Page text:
Individualism vs Collectivism

Topics: Individualism, Sociology, Collectivism Pages: 4 (1491 words) Published: April 17, 2013
Individualism and Collectivism Culture

This essay discusses different aspects of Individualism and collectivism culture. Although every culture is different, Individualist and collectivism have a different implication for social organization. In this essay I able use my personal experience as a foreigner to help the readers understand the subject. In addition to the research I have done I was able to find information to help me fully understand how the two concepts impacted different countries such as the U.S.A, China and Burkina Faso.

There are about a hundred and nighty-six countries on this planet, each one of them has a variety of cultures and traditions. Cultures are typically divided into two categories: collectivist and individualist. Individualist cultures, such as those of the United Sates and Western Europe, value personal achievement resulting in a strong sense of competition. Collectivist cultures, such as those of China, Korea, and Japan, emphasize family and work group goals above individual needs or desires. From a personal preference I would prefer a collectivist society but orders of social behavior change from culture to culture. I will now explain my experience coming in the United States to study. Being an international student from Burkina Faso, a country that has more than sixty ethnic groups with all different languages and dialects. I myself speak three languages, Mooré my first and French second. The Western cultures are more individualist than collectivist Eastern cultures. The United States is considered to be an individualist country, so when I first got here, the transfer was very hard. I met American friends at U.G.A, despite been very nice it was hard sometimes to understand each other, as our cultures are different. The terms individualism and collectivism are usually used to express different cultures. An individualistic culture is where individuals are said to be bounded, autonomous, distinct from others,...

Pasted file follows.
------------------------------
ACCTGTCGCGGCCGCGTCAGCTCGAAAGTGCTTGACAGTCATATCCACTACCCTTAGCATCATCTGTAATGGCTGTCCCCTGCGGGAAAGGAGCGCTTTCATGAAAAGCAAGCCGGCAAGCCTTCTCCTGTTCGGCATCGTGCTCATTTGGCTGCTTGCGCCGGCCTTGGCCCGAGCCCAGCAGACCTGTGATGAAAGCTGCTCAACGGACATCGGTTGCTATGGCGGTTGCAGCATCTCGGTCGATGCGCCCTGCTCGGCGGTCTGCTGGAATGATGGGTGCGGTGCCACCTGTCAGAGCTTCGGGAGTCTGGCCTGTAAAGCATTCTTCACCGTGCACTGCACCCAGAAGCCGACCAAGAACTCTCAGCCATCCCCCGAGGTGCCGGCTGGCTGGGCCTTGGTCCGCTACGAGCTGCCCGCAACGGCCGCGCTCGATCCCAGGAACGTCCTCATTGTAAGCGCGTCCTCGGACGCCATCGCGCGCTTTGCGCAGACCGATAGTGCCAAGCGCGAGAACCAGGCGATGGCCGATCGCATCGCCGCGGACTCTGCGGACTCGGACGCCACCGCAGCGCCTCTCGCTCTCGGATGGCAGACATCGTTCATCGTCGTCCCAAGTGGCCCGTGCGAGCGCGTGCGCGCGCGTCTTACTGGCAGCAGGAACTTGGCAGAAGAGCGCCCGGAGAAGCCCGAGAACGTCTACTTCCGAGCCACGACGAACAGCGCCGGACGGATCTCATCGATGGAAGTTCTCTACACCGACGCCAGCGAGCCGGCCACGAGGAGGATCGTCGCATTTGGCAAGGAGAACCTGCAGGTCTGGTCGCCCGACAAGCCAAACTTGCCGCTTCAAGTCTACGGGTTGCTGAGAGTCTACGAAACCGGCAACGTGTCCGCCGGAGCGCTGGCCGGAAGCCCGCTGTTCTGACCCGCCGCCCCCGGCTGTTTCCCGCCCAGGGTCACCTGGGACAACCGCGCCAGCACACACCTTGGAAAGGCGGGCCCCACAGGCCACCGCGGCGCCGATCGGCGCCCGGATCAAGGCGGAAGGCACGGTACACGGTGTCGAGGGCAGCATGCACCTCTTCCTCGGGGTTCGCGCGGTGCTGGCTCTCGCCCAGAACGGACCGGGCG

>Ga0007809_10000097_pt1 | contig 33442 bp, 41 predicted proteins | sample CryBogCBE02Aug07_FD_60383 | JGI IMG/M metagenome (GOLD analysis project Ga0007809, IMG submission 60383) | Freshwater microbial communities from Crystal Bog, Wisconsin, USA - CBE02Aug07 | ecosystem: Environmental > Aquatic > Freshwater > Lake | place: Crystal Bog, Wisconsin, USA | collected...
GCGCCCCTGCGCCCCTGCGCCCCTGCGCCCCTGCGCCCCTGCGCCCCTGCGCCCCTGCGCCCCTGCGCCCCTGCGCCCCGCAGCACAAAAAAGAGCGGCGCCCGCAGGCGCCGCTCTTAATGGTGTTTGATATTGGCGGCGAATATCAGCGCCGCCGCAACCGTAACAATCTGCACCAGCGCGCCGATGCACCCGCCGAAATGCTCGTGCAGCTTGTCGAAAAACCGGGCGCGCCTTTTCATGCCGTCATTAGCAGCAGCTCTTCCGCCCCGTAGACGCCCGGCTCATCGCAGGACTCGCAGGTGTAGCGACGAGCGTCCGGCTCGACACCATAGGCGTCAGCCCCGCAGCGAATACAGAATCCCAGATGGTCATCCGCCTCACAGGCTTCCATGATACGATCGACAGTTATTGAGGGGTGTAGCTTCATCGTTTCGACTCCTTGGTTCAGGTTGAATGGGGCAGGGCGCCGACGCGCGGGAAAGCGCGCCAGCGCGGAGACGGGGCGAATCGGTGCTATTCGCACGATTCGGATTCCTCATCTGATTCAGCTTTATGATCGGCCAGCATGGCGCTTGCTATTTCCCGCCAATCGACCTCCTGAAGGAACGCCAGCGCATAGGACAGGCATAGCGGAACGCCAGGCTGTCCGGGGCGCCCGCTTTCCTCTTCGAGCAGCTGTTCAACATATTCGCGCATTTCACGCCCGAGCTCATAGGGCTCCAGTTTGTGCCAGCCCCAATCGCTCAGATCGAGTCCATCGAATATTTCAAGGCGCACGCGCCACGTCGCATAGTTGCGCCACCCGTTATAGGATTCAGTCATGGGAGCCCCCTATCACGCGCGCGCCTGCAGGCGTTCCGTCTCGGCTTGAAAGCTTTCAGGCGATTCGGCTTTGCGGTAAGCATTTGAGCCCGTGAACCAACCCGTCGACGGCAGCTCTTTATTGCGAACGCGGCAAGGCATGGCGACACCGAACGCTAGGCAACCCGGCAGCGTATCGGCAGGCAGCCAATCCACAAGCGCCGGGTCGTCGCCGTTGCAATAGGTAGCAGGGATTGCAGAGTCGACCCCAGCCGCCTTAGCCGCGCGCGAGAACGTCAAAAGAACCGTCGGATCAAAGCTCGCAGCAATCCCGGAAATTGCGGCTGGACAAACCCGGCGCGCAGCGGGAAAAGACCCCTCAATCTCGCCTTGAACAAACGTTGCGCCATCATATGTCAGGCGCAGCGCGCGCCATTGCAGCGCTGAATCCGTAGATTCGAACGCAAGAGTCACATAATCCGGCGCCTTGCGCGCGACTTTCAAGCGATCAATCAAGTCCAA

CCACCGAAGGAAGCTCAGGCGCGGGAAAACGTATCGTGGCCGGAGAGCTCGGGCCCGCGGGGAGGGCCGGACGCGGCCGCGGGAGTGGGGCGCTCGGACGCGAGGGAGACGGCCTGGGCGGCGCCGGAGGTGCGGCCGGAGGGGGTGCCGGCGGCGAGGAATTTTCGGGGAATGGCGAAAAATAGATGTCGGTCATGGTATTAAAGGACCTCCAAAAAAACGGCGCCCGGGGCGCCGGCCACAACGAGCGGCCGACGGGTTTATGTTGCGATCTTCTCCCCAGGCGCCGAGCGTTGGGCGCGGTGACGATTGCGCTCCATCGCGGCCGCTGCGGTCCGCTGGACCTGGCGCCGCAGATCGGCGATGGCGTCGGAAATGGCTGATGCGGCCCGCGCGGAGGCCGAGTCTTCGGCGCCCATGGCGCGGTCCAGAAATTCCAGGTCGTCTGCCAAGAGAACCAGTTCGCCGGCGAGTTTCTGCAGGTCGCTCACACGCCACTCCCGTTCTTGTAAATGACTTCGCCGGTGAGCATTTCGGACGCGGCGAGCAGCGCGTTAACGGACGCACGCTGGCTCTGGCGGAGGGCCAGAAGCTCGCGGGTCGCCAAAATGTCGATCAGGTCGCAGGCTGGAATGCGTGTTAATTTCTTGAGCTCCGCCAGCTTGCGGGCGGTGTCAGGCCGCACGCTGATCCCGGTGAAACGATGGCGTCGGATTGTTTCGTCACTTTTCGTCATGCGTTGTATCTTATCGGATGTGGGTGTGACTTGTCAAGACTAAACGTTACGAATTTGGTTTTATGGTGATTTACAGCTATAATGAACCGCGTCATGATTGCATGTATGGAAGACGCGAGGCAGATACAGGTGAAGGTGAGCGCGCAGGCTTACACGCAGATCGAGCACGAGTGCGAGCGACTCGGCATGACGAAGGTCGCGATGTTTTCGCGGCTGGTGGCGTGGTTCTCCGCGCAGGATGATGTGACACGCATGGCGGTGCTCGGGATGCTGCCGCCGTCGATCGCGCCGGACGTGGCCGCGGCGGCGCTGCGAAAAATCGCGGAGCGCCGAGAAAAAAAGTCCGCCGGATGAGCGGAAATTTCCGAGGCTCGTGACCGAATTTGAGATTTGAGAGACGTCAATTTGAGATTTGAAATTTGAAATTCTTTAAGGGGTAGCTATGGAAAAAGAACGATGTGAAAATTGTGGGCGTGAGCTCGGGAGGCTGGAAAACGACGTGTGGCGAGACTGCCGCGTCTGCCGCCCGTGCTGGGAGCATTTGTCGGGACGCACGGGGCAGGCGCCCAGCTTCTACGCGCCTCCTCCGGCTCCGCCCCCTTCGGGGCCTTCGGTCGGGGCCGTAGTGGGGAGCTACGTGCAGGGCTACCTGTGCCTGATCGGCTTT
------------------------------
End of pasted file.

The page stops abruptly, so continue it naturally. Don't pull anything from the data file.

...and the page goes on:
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Kim U. & Trandis H. C. & Choi S. C. (1994). Individualism and collectivism. United States of America: SAGE.
Mascolo M. F. & Li J. (2004). Culture and development selves: beyond dichotomization. San Francisco: Wiley company.
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Parker R. S., Haytko D. L., & Hermans C. M., (2009). Individualism and Collectivism: Reconsidering old Assumptions.
Sen, L. H. (2004, May 7). Society needs individualism. The Straits Times, p. 1.
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